Local Opportunities to Learn about WWII

Al Edwards served as a Seabee during WWII.
Al Edwards served as a Seabee during WWII.

I’m thrilled for this exciting day to finally be here! Two events are happening that will result in more people knowing about our World War II vets and ways they can honor them.

First, I’ll be speaking about my interviews with WWII vets to a group called LIFT (Living Information for Today). It is sponsored by Dignity Memorial for people who have lost a spouse.  It’s a social time to meet other people and have fun in a comfortable setting. The group often has speakers and you know me – OK, maybe some of you don’t know me – but I jump at the chance to tell people about our nation’s oldest veterans. The meeting occurs at a local restaurant.

World War II: Legacies of Northeast Indiana Veterans
World War II: Legacies of Northeast Indiana Veterans by Kayleen Reusser

I’ve been told several people are interested in purchasing my book, WWII Legacies: Stories of Northeast IN Veterans. Copies will be available there. Copies are also available through this website. See the ‘Buy Now’ button on my home page.

Then this evening at 6pm I’ve been asked by the manager of the Dupont library branch of Allen County Public Library to host a series of talks with World War II vets from the Fort Wayne area. These talks will be held the first Thursday night of each month (weather permitting).

Al Edwards (left) and two brothers who also served in WWII-- Herb (mid) and Bill.
Al Edwards (left) and two brothers who also served in WWII– Herb (mid) and Bill.

Tonight we’ll be honored to have Al Edwards as our main speaker. I met Al a few weeks ago when I interviewed him for a story in the News-Sentinel. The series runs every other Monday. Several stories from the series are still posted. Unfortunately, I don’t see Al’s story posted at their website or I would paste it here..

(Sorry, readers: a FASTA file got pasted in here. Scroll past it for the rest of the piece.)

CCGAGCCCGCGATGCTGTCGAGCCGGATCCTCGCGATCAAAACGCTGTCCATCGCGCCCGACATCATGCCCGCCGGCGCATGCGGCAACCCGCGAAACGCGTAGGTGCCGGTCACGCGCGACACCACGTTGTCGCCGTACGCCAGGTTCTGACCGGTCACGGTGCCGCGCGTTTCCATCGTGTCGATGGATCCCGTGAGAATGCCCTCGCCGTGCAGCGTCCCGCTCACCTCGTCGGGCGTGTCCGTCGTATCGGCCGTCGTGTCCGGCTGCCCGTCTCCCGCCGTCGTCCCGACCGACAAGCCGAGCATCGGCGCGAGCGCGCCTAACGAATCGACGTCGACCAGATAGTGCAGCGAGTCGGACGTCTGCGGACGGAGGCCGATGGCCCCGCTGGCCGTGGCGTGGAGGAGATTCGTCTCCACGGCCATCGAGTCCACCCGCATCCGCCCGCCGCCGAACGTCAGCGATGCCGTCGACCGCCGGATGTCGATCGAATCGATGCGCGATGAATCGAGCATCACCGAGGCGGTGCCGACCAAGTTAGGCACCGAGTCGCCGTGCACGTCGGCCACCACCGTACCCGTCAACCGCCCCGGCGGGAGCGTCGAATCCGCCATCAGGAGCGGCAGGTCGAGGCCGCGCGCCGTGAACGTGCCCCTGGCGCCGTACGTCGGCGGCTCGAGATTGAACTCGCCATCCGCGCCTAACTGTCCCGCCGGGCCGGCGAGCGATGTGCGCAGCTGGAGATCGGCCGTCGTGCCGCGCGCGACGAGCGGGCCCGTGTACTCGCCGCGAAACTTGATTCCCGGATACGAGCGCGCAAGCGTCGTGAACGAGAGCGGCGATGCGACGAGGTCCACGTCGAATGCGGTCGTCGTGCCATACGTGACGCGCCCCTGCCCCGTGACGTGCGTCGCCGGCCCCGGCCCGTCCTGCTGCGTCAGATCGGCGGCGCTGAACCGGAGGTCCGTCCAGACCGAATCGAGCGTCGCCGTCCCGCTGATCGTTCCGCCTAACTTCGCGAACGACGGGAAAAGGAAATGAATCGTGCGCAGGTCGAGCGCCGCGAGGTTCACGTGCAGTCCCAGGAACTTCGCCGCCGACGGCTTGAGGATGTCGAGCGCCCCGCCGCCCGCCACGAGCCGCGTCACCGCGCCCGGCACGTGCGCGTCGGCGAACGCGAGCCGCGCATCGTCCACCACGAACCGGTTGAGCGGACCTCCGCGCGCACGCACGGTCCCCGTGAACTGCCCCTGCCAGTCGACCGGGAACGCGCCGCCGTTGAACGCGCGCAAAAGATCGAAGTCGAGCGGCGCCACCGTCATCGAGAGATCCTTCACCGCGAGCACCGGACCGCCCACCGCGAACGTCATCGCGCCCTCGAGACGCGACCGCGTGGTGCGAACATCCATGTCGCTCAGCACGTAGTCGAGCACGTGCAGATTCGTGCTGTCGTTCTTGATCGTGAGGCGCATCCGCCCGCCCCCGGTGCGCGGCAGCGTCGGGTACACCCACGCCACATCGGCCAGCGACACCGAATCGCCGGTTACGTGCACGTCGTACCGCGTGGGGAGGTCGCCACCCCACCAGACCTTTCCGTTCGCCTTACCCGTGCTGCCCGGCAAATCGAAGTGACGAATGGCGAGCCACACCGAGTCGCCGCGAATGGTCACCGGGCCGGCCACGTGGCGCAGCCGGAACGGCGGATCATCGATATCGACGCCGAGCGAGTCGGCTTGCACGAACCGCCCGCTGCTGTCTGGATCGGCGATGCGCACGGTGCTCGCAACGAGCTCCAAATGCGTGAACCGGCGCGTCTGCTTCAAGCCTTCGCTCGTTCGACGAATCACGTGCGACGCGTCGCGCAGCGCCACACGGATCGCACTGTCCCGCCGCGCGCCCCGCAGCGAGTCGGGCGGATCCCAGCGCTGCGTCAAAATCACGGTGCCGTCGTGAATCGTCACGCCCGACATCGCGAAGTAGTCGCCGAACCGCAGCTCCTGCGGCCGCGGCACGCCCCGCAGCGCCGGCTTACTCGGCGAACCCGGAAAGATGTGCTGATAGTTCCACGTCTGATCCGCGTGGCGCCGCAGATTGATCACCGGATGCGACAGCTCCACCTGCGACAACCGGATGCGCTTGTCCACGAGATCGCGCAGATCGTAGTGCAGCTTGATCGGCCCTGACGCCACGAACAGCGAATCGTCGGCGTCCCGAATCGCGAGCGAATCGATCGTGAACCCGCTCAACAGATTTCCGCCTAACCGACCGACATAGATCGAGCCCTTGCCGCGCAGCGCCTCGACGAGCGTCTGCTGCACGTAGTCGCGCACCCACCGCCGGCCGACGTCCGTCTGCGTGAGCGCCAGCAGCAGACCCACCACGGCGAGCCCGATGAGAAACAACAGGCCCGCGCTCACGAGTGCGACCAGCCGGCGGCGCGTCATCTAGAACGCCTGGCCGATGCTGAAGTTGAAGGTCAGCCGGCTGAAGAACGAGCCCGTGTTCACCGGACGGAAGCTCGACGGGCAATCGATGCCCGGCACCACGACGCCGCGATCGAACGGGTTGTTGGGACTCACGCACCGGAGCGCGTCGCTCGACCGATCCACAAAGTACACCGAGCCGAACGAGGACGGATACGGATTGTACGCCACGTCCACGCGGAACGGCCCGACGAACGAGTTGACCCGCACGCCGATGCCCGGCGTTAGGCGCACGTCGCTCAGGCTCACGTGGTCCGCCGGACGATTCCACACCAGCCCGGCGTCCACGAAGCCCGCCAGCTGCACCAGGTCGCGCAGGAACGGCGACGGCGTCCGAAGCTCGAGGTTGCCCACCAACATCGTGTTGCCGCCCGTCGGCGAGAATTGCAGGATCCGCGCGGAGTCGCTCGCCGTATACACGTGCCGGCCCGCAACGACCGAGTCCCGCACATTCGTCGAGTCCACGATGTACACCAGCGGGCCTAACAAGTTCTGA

Here’s an excerpt from Al’s story:

‘On June 6, 1944, a year after leaving Fort Wayne, Edwards operated a rhino barge as part of the first wave of troops to approach the shore at Omaha Beach in Normandy, France. “A rhino barge carried tanks and troops,” he said. “We had no protection from enemy fire as we guided it in.”

When the boats and troops reached the shore, the news was grimmer. “We put ramps down from our boats and saw dead GIs already on the beach,” he said.

Edwards and other Allied troops spent three months in France, encountering shooting from the enemy troops and searching for mines embedded in the sand planted by German soldiers.

After the beaches had been secured, Edwards and other Allied troops became part of the Red Ball Express, a truck convoy that supplied Allied forces quickly through Europe after D-Day. “Trucks were identified with red balls on their sides as they drove along a closed route,” said Edwards.’

Al is a jovial man—quite a kidder! The photo doesn’t show that side of him. He has hosted tours at the Military History Center

in Auburn, Indiana. He’s informative and has his own story to share—both of which make a great combo!

I hope you can make it tonight at 6pm to the Dupont library—536 E Dupont Rd, Fort Wayne IN  46825, 260.421.1315. Put it on your calendar to attend each of these meetings on the first Thursday of each month. You’ll be informed and appreciative of what our nation’s oldest vets did for our freedom!

Always remember to tell a veteran thank you!

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